11 Facts About Waldorf-Astoria


Waldorf-Astoria authored The Cookbook by Oscar of the Waldorf, a 900-page book featuring all of the popular recipes of the day, including his own, for which he garnered great acclaim, such as Waldorf salad, eggs Benedict, and Thousand Island dressing, which remain popular worldwide today.

FactSnippet No. 2,054,773

In 1919, restaurateur Louis Sherry announced an "alliance" with the Waldorf-Astoria that involved both his candies and catering services.

FactSnippet No. 2,054,774

Idea of a new Waldorf-Astoria hotel was based on the concept that a large, opulent hotel should be available in New York for distinguished visitors.

FactSnippet No. 2,054,775

Waldorf-Astoria did much to organize dinners at the Waldorf to assist Hungarian issues and relief.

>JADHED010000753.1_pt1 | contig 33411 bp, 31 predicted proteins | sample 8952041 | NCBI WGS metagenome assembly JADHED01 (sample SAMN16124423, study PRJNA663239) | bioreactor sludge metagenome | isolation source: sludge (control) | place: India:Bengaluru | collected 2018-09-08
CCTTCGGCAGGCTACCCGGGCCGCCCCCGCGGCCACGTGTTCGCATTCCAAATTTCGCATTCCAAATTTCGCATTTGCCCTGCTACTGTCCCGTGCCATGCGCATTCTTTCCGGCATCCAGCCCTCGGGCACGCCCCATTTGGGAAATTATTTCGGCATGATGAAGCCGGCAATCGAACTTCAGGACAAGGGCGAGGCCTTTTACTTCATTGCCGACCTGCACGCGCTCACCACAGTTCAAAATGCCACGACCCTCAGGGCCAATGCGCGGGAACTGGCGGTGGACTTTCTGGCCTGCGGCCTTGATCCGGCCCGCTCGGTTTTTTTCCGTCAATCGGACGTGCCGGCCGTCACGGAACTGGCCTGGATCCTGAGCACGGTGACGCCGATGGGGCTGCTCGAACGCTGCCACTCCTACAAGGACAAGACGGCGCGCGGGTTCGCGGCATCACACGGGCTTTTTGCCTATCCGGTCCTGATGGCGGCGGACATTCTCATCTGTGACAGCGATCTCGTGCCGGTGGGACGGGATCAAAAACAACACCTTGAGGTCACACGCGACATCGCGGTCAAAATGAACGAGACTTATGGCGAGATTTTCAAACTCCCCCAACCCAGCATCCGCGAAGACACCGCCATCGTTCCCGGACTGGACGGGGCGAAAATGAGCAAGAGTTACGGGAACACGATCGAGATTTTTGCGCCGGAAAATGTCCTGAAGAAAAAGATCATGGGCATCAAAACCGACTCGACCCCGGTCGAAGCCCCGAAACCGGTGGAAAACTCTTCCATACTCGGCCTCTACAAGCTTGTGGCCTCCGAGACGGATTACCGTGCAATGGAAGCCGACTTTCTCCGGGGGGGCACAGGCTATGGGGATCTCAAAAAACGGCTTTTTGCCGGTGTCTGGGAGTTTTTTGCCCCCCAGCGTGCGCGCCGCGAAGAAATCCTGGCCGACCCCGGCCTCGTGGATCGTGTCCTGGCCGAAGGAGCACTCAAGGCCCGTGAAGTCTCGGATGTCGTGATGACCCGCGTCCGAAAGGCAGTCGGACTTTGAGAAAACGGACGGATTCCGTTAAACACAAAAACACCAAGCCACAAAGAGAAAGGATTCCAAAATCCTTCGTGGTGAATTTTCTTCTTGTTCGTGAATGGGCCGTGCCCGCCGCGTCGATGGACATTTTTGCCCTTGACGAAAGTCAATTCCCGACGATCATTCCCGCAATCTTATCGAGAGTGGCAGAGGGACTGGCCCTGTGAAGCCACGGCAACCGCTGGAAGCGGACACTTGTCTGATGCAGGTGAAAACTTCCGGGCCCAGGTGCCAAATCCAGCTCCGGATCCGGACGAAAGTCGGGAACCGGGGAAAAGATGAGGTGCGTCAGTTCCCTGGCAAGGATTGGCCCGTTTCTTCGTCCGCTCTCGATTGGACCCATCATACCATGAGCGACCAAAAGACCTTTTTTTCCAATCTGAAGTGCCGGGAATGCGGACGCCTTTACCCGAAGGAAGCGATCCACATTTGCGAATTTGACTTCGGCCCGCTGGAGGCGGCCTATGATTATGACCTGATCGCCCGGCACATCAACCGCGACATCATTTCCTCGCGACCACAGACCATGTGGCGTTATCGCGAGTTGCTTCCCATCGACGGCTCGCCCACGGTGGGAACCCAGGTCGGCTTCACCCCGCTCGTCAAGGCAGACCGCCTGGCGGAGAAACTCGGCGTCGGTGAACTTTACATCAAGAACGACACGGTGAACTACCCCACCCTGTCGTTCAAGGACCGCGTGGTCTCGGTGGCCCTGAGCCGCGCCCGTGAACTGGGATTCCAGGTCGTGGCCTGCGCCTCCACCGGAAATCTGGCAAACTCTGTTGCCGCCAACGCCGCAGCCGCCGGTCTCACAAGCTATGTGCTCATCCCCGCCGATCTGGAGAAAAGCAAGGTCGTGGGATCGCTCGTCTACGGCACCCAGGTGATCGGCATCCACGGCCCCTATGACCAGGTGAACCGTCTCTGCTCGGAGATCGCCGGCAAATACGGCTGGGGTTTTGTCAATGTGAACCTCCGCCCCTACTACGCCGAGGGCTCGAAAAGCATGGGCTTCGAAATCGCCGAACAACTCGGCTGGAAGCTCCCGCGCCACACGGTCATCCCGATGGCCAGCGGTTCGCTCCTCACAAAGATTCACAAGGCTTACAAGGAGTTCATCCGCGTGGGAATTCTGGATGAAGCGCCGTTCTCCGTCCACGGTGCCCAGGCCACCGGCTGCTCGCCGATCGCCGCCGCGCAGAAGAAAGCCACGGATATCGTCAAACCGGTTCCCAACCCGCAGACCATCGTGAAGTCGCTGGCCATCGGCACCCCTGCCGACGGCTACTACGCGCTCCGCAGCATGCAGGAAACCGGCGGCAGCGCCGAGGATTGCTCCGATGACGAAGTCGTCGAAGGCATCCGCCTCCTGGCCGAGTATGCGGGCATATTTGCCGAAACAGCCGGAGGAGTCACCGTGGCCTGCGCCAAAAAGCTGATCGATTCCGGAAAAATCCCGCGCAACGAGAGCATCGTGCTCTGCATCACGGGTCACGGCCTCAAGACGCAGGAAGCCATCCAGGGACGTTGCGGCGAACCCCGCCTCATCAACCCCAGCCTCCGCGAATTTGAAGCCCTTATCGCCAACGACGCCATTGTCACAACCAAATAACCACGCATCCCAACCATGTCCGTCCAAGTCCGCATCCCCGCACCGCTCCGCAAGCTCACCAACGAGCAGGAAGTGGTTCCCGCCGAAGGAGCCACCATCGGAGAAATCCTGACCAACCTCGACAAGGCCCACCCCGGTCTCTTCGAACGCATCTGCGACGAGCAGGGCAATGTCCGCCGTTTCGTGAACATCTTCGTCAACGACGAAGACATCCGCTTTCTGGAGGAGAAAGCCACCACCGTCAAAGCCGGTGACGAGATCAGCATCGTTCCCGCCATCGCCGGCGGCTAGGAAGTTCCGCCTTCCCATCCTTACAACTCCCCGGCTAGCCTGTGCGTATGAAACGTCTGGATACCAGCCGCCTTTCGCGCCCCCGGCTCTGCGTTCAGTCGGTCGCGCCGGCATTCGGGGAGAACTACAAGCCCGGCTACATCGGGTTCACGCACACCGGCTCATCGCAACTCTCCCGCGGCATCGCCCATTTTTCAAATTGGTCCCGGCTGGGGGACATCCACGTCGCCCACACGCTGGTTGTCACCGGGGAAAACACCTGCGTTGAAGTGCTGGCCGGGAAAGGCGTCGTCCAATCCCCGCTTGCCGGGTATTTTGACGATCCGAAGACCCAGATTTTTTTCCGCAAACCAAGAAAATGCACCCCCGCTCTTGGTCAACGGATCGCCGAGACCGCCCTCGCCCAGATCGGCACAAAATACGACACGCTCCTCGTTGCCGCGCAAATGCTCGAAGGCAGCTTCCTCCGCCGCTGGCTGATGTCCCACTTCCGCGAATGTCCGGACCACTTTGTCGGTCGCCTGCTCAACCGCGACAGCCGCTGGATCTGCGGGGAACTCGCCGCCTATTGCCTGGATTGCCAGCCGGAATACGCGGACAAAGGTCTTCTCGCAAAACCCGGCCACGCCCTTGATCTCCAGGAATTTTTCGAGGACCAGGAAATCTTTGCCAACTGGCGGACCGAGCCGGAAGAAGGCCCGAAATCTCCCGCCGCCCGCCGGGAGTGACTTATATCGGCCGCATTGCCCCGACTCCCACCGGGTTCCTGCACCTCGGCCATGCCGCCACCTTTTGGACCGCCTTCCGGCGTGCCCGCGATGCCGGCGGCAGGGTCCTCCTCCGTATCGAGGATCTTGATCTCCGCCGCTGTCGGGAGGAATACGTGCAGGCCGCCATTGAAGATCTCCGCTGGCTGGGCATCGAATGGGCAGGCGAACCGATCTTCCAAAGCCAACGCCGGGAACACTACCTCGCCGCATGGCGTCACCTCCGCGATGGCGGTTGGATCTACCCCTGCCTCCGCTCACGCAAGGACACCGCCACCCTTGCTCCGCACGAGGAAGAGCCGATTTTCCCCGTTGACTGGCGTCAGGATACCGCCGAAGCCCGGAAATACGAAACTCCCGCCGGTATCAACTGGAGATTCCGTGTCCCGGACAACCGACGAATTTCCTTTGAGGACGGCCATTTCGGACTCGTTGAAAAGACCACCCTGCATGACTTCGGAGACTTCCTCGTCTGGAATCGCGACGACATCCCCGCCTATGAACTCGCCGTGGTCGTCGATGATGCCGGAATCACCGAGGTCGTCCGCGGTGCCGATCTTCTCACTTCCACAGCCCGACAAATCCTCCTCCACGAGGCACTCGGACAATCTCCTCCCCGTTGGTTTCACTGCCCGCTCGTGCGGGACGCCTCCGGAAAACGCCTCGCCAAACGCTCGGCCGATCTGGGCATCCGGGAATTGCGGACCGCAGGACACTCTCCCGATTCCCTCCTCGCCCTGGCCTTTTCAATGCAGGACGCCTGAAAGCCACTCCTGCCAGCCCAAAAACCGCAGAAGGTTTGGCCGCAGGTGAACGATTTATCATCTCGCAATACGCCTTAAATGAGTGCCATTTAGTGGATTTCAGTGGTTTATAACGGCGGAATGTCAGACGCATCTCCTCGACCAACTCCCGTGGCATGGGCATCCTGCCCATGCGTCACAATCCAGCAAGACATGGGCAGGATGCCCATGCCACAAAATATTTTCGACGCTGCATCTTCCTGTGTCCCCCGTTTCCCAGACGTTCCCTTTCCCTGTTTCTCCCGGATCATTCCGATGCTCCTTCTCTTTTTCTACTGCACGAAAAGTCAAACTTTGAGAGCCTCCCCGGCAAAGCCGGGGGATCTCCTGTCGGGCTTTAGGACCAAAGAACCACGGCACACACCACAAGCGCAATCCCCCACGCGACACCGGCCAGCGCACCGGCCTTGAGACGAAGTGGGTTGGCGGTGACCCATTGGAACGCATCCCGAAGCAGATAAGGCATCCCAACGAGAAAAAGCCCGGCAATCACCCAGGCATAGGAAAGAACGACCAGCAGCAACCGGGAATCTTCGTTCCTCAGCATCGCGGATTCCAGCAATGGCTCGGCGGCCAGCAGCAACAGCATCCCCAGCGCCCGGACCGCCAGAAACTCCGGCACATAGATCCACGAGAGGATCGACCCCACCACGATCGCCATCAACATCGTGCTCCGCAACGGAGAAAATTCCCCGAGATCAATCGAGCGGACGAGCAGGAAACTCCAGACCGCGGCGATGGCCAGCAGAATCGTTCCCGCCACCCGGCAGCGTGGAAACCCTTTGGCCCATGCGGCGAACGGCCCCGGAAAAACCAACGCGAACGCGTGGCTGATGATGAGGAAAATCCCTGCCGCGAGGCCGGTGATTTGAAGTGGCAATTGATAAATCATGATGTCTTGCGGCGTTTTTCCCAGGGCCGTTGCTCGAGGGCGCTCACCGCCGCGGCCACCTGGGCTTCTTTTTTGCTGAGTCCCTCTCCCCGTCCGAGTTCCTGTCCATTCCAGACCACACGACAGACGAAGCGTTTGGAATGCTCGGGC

FactSnippet No. 2,054,776

Waldorf-Astoria met with President Lyndon B Johnson at the Waldorf Astoria.

FactSnippet No. 2,054,777

Waldorf-Astoria acquired management rights to the hotel on October 12,1949.

FactSnippet No. 2,054,778

In November 2019 it was announced that the 375 condos in the Waldorf-Astoria would go on sale starting in early 2020, while the 375 remaining hotel rooms would not reopen until 2021.

FactSnippet No. 2,054,779

On May 1,2004, the Waldorf-Astoria was the venue for the Manhattan Hungarian Network Grand Europe Ball, a historic black-tie charitable affair co-chaired by Archduke Georg of Austria-Hungary which celebrated the enlargement of the European Union.

FactSnippet No. 2,054,780

Waldorf-Astoria paid up to $50,000 a year to hire suites at the hotel.

FactSnippet No. 2,054,781

Waldorf-Astoria's visits were excitedly awaited by the hotel staff, who would prepare long in advance.

FactSnippet No. 2,054,782

Langston Hughes wrote a poem entitled "Advertisement for the Waldorf-Astoria", criticizing the hotel and inviting the jobless and homeless to take over the space of the hotel.

FactSnippet No. 2,054,783